My commuter bag is so heavy. Is there anything I can do to lighten it?
Commuting can sometimes be a struggle. We've all let a mild drizzle send us into a spiral of depression. We've all forgotten to charge our lights and have been forced to run for the bus. And we've definitely all picked up our backpack and winced.
I understand that some people will not be in a position where they have to carry all of these items, but many will be thrusting a laptop, lunchbox, towel, change of clothes, d-lock, multi-tool, puncture repair kit, raincoat, shampoo, hairbrush, make-up and a purse into their bag every morning. And that can get hard on your wits as well as your muscles.
There is nothing that can magically make your load disappear. But here's a few things you could consider to make your life easier.
1. Do you really need to carry that laptop?
For many your job will demand you carry a laptop into work morning and night. And as someone who did that very thing for a number of years, I sympathise with you. I am sorry. Invest in a good mattress.
If, however, you think your laptop-carrying might be overkill, it could really be worth looking at cheap tablets that would enable you to get some work done at home without putting your back out in the process. Tesco's Hudl 2 is £129.
2. Tools can make a difference
Many enthusiastic cyclists are obsessed with all things carbon. But for a daily commuter, carbon can be of benefit too. A few grams shaved off your essential tools can really make a difference to the overall weight of your backpack. You can get a very posh and expensive carbon multi tool from Lezyne (84g), or this super cheap Birzman Cicada Carbon Mini Tool 5 Functions Multi Tool (45g) for £17.50.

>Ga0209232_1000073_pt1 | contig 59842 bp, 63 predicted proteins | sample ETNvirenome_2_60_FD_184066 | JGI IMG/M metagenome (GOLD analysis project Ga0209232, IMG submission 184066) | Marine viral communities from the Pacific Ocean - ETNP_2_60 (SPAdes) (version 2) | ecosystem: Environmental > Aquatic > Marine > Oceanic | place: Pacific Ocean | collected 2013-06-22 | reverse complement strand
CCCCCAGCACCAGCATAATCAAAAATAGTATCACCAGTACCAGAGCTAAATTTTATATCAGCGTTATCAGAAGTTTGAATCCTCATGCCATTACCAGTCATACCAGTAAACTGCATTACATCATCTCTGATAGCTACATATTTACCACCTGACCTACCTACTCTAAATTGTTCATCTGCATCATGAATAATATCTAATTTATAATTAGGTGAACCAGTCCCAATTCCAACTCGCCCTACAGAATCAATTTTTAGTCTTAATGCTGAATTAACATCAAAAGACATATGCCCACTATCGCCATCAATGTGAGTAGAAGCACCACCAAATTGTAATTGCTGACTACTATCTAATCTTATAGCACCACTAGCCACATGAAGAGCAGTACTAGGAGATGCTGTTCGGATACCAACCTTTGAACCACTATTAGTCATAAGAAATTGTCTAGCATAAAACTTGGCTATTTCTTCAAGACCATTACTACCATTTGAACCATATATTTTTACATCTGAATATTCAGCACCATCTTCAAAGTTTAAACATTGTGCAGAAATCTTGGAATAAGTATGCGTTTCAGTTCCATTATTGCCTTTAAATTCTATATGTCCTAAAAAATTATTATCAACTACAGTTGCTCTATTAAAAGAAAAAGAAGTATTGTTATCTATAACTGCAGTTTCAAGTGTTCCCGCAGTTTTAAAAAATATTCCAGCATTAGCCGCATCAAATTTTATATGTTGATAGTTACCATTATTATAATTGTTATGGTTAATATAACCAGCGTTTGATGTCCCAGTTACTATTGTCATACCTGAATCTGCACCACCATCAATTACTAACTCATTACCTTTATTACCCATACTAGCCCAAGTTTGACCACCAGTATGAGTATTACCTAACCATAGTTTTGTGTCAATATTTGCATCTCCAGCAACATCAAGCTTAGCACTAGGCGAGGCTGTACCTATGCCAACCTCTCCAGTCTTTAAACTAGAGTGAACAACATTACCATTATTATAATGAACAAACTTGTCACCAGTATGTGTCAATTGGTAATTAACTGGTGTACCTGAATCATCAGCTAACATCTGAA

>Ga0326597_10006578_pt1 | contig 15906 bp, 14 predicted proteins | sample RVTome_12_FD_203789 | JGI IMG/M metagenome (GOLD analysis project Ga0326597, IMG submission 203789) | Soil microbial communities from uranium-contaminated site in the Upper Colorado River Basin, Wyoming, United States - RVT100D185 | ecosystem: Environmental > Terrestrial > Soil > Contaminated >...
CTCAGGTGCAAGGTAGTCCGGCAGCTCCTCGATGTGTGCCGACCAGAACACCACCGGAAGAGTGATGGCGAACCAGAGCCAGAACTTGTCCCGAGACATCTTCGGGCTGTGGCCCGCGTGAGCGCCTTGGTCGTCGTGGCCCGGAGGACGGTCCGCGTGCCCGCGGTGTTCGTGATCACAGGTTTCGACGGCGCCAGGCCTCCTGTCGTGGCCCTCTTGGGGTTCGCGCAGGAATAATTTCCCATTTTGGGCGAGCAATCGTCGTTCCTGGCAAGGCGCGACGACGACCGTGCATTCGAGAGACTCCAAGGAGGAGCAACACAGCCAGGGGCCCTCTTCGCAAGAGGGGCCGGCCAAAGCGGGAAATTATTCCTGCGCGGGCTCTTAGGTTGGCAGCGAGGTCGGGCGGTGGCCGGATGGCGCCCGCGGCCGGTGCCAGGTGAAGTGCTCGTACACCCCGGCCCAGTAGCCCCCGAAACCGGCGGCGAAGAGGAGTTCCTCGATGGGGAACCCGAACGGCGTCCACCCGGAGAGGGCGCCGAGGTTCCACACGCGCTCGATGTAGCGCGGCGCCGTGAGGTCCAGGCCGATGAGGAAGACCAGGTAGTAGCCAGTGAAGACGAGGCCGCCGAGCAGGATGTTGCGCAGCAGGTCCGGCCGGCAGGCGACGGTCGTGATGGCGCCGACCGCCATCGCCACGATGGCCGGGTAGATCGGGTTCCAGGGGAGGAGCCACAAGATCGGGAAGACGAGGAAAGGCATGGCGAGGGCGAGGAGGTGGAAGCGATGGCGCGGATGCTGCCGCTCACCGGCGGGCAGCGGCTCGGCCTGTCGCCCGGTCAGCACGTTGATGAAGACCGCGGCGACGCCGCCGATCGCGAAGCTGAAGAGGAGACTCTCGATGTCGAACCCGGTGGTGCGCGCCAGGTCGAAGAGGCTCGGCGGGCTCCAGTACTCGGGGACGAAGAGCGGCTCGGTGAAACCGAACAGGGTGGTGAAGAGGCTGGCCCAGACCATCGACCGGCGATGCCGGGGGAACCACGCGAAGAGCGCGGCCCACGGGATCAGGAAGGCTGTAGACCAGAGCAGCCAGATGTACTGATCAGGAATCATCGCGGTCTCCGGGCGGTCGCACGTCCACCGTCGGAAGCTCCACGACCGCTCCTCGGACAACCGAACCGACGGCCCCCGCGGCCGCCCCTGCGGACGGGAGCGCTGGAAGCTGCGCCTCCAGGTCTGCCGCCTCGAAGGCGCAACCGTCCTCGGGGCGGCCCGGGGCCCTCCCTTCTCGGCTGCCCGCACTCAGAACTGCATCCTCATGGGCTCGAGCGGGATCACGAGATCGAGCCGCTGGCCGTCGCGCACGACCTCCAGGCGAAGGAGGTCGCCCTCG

3. Go through all your stuff and slim it down
It's easy to assume you've got as few items as possible in your bag, but you'd be surprised how a look through your make-up bag can reveal a never-used bottle of something or other. My big one is my purse – getting rid of all the receipts and doing an evaluation of the various cards I'm carrying around turns my purse from a lead weight into something as light as a feather.
[related_articles]4. Find a stash point
I leave an umbrella and jumper in my drawer to ensure I'll be able to layer up at lunch without having to drag clothes into work. I also leave shampoo and body wash in a drawer in case I use the shower. But if you don't have any storage areas available, see if there's somewhere you could hide it. At my old job I'd leave products under the sink in the kitchen, where they remained safe and, most importantly, not in my bag.
I've also left a myriad of items under reception desks, and I even managed to wangle myself use of the cleaning cupboard once. People are usually sympathetic to the cyclist's cause.
5. Is it your bag?
Sometimes people are carrying a totally acceptable amount, but they are doing so in a bag not designed for daily use on a bicycle. Have a look at gigantic, good quality backpacks (probably not a messenger if you're concerned about comfort and weight) with wide, supportive straps. It can really make a difference. And remember, you can always consider panniers or a basket to see whether you prefer carrying items via the bike rather than your back.